The confidential, vocal and fearless speaker and advocate of IMANI Africa, Mr. Franklin Cudjoe has indicated that, his outfit has been drown to an image of him circulating on social media of his comment in 2015 during former president John Dramani Mahama’s government on issues concerning the Electoral Commission of Ghana in a hot debate on proposed new voter’s register.
According to Mr. Franklin Cudjoe, his comments as at the time was very necessary based on data available. He however, outlined some reasons on which he has changed his decision on compilation of new voter’s register in the current regime of President Nana Addo Dankwa Akufo-Addo.
“I have seen images of my comments in 2015 when there was agitation for a new register. I did think it was needed at the time primarily because we had not seen audits of the electoral processes in 2015. Now though in 2020, we have more data and information to boldly say NO.”
Below are some of what informed him to change his mind.
1. The EC says the existing system isn’t in a good state for the general elections. They are the ones close to the situation. Shouldn’t we just give them the benefit of the doubt?
2. The EC provided a very specific reason why the system is not fit for purpose. Here is it in their own words: “The BVR kits are more than 7 years old and End-Of-Life (EOL) and can hardly be supported.“ They described all the different parts of the complex network of systems making up their technology platform in a similar way.
3. IMANI has carefully probed this very claim and found it to be untrue. What is shocking is that, to date, no media house has been brave enough to take the EC on for this totally false claim. The evidence of the EC’s mendacity has been provided on multiple occasions.
4. The EC has blatantly and consistently lied about the true facts of the current biometric system and its ongoing effort to procure a new one.
5. The EC’s claims that it will cost just $56 million to procure a new system whilst the cost of refreshing and maintaining the existing one would cost $74 million are dangerous untruths.
6. A sham tender recently completed by the EC has revealed that the EC plans to spend $72 million on hardware alone. IMANI believes that by the time software and services are added the total costs for technology alone will amount to $85 million.
7. Compared to a limited registration to capture just those not on the voters’ register, a fresh mass registration shall cost $50 million. Refreshing the existing technology at competitive prices will cost just about $15 million.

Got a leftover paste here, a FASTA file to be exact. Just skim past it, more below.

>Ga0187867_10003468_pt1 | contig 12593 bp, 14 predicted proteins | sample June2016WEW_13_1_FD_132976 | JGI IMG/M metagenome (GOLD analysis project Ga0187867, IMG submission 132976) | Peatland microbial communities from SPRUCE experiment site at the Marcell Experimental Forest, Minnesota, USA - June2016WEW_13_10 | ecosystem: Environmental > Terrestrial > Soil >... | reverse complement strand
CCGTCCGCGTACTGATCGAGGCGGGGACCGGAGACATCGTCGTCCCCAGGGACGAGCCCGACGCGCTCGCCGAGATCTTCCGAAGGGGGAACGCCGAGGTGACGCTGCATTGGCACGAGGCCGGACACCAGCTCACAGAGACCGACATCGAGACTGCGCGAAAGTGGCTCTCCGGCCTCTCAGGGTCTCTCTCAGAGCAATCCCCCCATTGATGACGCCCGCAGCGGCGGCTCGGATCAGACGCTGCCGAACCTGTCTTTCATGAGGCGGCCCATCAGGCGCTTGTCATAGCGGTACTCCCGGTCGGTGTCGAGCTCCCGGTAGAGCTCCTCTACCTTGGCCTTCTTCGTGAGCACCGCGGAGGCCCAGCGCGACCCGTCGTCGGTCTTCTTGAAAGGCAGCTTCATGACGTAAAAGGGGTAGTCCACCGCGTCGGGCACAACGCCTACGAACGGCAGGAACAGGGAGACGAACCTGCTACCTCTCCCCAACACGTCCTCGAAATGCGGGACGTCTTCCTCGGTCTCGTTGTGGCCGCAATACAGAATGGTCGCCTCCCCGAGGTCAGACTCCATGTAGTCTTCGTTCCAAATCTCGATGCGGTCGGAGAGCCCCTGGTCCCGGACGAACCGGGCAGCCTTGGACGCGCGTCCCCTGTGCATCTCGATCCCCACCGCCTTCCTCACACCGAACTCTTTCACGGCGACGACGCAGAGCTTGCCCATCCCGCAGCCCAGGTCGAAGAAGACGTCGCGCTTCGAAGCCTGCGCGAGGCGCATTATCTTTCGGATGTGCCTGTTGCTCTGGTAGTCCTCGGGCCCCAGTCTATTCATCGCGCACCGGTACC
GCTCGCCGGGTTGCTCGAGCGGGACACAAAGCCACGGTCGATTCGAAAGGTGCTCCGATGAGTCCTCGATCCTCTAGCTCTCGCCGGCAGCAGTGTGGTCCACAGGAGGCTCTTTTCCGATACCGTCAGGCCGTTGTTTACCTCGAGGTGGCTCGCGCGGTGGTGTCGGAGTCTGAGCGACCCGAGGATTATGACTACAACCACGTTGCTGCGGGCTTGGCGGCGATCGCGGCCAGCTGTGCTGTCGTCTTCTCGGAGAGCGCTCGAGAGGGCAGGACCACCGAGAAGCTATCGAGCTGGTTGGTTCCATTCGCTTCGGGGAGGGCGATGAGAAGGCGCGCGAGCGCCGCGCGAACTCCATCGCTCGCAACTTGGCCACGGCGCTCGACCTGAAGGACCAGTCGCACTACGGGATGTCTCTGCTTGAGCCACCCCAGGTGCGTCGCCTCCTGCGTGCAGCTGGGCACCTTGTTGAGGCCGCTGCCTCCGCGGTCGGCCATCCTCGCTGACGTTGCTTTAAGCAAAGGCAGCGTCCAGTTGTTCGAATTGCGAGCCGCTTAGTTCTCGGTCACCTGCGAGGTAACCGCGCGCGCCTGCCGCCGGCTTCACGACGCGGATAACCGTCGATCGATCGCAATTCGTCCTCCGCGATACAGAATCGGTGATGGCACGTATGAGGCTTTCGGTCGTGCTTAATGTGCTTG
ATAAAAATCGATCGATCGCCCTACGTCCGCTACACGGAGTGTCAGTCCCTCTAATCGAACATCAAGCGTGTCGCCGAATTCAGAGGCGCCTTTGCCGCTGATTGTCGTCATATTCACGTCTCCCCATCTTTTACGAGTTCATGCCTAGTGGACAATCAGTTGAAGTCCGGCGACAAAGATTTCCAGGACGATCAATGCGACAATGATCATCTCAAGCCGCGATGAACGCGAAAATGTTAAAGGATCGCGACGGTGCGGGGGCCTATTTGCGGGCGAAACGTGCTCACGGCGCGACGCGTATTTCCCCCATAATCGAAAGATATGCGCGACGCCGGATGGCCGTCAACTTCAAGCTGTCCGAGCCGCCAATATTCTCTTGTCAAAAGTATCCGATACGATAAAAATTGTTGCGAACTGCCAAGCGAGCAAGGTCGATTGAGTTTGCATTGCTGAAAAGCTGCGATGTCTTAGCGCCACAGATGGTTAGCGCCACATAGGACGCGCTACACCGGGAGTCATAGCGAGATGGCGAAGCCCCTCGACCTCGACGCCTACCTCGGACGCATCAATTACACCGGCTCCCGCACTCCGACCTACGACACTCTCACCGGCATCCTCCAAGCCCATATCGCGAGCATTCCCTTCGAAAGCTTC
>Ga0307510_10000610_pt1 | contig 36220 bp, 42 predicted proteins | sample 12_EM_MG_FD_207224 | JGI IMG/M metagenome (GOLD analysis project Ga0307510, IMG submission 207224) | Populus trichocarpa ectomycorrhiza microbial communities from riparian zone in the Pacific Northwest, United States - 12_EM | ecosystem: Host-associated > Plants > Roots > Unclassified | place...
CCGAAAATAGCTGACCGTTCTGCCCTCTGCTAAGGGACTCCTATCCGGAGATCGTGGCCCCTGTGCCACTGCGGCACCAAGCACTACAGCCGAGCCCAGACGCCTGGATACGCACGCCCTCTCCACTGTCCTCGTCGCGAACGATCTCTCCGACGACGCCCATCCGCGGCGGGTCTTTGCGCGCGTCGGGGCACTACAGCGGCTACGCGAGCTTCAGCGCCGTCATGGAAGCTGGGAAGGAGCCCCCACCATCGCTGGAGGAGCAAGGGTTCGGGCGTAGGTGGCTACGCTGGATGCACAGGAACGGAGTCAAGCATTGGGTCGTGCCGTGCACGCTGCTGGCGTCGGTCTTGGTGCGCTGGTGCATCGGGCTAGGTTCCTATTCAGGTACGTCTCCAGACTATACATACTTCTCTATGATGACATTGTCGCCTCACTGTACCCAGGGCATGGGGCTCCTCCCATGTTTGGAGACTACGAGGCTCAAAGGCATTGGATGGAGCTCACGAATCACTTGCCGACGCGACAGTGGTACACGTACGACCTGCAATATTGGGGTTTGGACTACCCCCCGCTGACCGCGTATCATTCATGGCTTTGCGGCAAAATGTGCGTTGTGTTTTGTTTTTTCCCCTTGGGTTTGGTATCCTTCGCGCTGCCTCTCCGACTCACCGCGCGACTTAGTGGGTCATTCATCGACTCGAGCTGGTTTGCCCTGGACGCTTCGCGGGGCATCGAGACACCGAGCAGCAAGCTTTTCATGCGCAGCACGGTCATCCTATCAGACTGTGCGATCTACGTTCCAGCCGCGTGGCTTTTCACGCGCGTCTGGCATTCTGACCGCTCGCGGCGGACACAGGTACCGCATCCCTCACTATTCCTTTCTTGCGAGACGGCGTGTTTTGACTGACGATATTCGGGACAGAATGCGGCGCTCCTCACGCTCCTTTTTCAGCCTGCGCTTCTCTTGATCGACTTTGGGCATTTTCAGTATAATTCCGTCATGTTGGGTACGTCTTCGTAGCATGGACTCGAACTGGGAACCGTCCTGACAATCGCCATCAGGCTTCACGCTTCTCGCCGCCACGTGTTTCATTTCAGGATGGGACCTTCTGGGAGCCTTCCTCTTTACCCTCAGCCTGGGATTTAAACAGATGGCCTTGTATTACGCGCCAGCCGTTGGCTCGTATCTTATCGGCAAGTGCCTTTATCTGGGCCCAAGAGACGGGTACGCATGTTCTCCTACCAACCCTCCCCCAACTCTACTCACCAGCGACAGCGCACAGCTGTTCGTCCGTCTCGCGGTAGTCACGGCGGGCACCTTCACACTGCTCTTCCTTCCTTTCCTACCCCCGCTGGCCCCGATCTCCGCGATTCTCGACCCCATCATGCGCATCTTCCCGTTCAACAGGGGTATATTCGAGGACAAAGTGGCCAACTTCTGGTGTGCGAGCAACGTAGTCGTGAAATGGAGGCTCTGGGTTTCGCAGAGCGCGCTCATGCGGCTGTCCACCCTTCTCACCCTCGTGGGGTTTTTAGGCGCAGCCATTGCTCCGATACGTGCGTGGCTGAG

8. Hence the total loss to Ghana of the EC’s actions amount to $150 million, if one factors in contingency. If the fact that thousands of perfectly good equipment shall be thrown away is also considered, the total loss rises.
9. But economic cost is not the only thing to be worried about. The EC also bungled the procurement process, leaving a trail of evidence suggesting tender-rigging. This has opened the process to litigation and delay.
10.The EC used one day to disqualify well-qualified bidders, claiming that they had reputational problems, when the vendor it awarded the tender to, after the one day of evaluation, Thales (and its Gemalto unit) has even bigger scandals hanging over its head. In fact, it was once globally blacklisted by the World Bank.
11. The EC’s tender processes were so bad that the Chairman of the technical evaluation panel dissociated himself from the results forcing the EC to discard a 4-month process and compress it into a one-week evaluation.
12. At any rate, the timeframe for negotiating a proper contract; designing better specifications to correct the many things the EC claims are wrong with the existing system; securing procurement approvals; integrating disparate software and hardware systems from different vendors; and deploying and testing the platform cannot be fitted within the EC’s artificial timeline of April 18th 2020 for the commencement of registration.
So, there you are…..only the unwise doesn’t change their mind….Franklin Cudjoe